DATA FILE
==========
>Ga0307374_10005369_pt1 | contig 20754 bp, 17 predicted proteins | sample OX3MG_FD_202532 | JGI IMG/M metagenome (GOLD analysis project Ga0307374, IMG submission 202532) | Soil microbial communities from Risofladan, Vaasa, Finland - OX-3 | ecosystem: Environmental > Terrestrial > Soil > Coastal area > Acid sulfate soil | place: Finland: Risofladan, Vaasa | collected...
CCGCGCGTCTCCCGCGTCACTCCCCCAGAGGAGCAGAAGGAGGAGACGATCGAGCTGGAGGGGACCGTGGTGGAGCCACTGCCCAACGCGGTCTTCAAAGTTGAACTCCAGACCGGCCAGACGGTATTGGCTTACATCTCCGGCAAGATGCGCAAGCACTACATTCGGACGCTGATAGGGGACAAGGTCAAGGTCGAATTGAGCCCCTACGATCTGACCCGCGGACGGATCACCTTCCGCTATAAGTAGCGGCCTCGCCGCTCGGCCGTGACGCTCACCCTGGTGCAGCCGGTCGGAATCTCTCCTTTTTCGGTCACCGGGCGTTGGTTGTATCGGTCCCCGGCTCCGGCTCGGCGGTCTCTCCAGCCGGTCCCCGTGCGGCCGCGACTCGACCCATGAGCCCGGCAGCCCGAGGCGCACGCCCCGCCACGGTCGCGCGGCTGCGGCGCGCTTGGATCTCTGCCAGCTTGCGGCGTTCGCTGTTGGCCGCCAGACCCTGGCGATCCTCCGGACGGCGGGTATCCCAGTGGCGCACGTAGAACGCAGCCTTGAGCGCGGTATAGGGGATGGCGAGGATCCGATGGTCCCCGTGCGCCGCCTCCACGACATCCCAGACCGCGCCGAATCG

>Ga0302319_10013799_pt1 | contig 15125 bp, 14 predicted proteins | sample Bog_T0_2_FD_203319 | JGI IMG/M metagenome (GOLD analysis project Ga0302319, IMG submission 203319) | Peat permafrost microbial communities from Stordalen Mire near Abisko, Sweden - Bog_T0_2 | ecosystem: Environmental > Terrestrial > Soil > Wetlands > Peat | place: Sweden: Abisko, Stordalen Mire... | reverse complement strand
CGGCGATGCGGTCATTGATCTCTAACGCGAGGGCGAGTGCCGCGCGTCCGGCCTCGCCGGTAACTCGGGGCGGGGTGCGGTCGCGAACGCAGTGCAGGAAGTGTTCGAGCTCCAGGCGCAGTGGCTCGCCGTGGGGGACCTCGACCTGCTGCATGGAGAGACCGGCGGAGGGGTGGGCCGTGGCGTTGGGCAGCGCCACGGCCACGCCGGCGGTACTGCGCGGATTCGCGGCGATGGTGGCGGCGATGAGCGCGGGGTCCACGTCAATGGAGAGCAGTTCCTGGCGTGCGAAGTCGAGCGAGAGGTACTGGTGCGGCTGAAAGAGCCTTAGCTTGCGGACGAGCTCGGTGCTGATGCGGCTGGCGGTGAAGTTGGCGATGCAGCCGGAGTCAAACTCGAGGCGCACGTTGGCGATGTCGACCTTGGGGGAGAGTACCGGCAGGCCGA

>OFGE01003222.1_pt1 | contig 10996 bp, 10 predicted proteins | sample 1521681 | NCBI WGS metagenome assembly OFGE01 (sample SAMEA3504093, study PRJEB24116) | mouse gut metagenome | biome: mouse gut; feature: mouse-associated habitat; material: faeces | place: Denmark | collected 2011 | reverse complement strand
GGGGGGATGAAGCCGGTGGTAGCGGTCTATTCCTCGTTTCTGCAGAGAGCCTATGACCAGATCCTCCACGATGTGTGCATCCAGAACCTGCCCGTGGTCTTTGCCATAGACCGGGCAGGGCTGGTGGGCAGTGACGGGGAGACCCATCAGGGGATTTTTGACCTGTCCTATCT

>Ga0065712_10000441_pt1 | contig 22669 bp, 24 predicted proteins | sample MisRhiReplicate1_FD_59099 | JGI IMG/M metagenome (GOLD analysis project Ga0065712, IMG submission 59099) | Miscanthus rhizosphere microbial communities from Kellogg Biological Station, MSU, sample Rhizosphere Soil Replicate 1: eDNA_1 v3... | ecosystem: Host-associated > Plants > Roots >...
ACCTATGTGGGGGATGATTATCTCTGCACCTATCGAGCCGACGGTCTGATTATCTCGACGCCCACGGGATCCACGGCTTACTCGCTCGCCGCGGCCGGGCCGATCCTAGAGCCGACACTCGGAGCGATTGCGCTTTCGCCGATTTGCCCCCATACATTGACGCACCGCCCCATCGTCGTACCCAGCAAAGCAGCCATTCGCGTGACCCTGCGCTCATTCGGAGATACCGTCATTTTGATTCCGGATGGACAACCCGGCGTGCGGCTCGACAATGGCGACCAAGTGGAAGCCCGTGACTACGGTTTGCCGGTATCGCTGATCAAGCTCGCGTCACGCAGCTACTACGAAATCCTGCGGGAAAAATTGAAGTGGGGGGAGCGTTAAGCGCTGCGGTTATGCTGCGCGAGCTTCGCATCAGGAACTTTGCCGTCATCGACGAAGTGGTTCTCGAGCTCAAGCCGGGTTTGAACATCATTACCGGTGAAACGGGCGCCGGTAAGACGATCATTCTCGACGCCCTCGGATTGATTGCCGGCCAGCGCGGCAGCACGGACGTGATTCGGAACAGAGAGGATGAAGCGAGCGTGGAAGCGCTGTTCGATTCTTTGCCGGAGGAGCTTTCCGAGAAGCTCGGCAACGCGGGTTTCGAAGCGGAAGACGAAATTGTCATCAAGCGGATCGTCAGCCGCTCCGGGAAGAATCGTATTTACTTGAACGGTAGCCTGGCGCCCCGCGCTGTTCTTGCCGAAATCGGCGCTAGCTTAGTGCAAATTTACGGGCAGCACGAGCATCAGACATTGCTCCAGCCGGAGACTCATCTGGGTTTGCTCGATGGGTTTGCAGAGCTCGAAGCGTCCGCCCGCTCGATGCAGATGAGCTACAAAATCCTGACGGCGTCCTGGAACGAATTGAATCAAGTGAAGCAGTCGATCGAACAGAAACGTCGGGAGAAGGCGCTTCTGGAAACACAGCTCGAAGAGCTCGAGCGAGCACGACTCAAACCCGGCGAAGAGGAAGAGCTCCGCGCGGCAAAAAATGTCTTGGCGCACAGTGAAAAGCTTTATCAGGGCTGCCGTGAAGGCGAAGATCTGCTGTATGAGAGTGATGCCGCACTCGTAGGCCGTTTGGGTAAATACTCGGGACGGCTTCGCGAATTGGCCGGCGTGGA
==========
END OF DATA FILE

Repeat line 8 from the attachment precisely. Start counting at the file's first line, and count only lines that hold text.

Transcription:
ACCTATGTGGGGGATGATTATCTCTGCACCTATCGAGCCGACGGTCTGATTATCTCGACGCCCACGGGATCCACGGCTTACTCGCTCGCCGCGGCCGGGCCGATCCTAGAGCCGACACTCGGAGCGATTGCGCTTTCGCCGATTTGCCCCCATACATTGACGCACCGCCCCATCGTCGTACCCAGCAAAGCAGCCATTCGCGTGACCCTGCGCTCATTCGGAGATACCGTCATTTTGATTCCGGATGGACAACCCGGCGTGCGGCTCGACAATGGCGACCAAGTGGAAGCCCGTGACTACGGTTTGCCGGTATCGCTGATCAAGCTCGCGTCACGCAGCTACTACGAAATCCTGCGGGAAAAATTGAAGTGGGGGGAGCGTTAAGCGCTGCGGTTATGCTGCGCGAGCTTCGCATCAGGAACTTTGCCGTCATCGACGAAGTGGTTCTCGAGCTCAAGCCGGGTTTGAACATCATTACCGGTGAAACGGGCGCCGGTAAGACGATCATTCTCGACGCCCTCGGATTGATTGCCGGCCAGCGCGGCAGCACGGACGTGATTCGGAACAGAGAGGATGAAGCGAGCGTGGAAGCGCTGTTCGATTCTTTGCCGGAGGAGCTTTCCGAGAAGCTCGGCAACGCGGGTTTCGAAGCGGAAGACGAAATTGTCATCAAGCGGATCGTCAGCCGCTCCGGGAAGAATCGTATTTACTTGAACGGTAGCCTGGCGCCCCGCGCTGTTCTTGCCGAAATCGGCGCTAGCTTAGTGCAAATTTACGGGCAGCACGAGCATCAGACATTGCTCCAGCCGGAGACTCATCTGGGTTTGCTCGATGGGTTTGCAGAGCTCGAAGCGTCCGCCCGCTCGATGCAGATGAGCTACAAAATCCTGACGGCGTCCTGGAACGAATTGAATCAAGTGAAGCAGTCGATCGAACAGAAACGTCGGGAGAAGGCGCTTCTGGAAACACAGCTCGAAGAGCTCGAGCGAGCACGACTCAAACCCGGCGAAGAGGAAGAGCTCCGCGCGGCAAAAAATGTCTTGGCGCACAGTGAAAAGCTTTATCAGGGCTGCCGTGAAGGCGAAGATCTGCTGTATGAGAGTGATGCCGCACTCGTAGGCCGTTTGGGTAAATACTCGGGACGGCTTCGCGAATTGGCCGGCGTGGA